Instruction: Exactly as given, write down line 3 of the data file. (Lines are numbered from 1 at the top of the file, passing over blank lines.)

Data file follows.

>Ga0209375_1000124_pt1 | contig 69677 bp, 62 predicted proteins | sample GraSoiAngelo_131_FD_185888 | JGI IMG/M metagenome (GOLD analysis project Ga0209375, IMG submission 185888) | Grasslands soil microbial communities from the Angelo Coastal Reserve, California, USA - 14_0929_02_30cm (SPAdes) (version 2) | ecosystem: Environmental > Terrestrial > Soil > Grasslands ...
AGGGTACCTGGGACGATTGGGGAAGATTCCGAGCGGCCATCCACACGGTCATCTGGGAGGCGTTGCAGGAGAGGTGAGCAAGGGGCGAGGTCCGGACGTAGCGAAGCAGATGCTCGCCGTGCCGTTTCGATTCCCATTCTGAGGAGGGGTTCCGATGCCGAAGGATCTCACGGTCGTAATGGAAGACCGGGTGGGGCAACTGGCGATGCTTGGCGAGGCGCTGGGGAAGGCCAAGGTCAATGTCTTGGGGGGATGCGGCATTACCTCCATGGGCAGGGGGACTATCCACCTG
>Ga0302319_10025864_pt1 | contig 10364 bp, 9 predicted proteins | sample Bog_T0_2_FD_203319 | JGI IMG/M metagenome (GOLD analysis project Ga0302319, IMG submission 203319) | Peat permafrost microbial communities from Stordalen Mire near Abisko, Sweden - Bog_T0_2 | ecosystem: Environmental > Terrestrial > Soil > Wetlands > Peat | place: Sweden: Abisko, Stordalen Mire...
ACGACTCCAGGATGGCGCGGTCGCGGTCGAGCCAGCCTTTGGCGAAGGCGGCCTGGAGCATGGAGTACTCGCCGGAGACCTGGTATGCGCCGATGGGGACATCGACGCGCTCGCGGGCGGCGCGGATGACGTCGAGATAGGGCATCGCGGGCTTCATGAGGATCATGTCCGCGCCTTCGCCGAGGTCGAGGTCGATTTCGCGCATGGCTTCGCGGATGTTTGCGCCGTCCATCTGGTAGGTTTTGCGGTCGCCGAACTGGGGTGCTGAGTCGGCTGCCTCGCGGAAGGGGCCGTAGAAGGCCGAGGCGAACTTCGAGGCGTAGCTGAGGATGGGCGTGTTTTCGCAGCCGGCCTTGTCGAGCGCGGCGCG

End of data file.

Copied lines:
>Ga0302319_10025864_pt1 | contig 10364 bp, 9 predicted proteins | sample Bog_T0_2_FD_203319 | JGI IMG/M metagenome (GOLD analysis project Ga0302319, IMG submission 203319) | Peat permafrost microbial communities from Stordalen Mire near Abisko, Sweden - Bog_T0_2 | ecosystem: Environmental > Terrestrial > Soil > Wetlands > Peat | place: Sweden: Abisko, Stordalen Mire...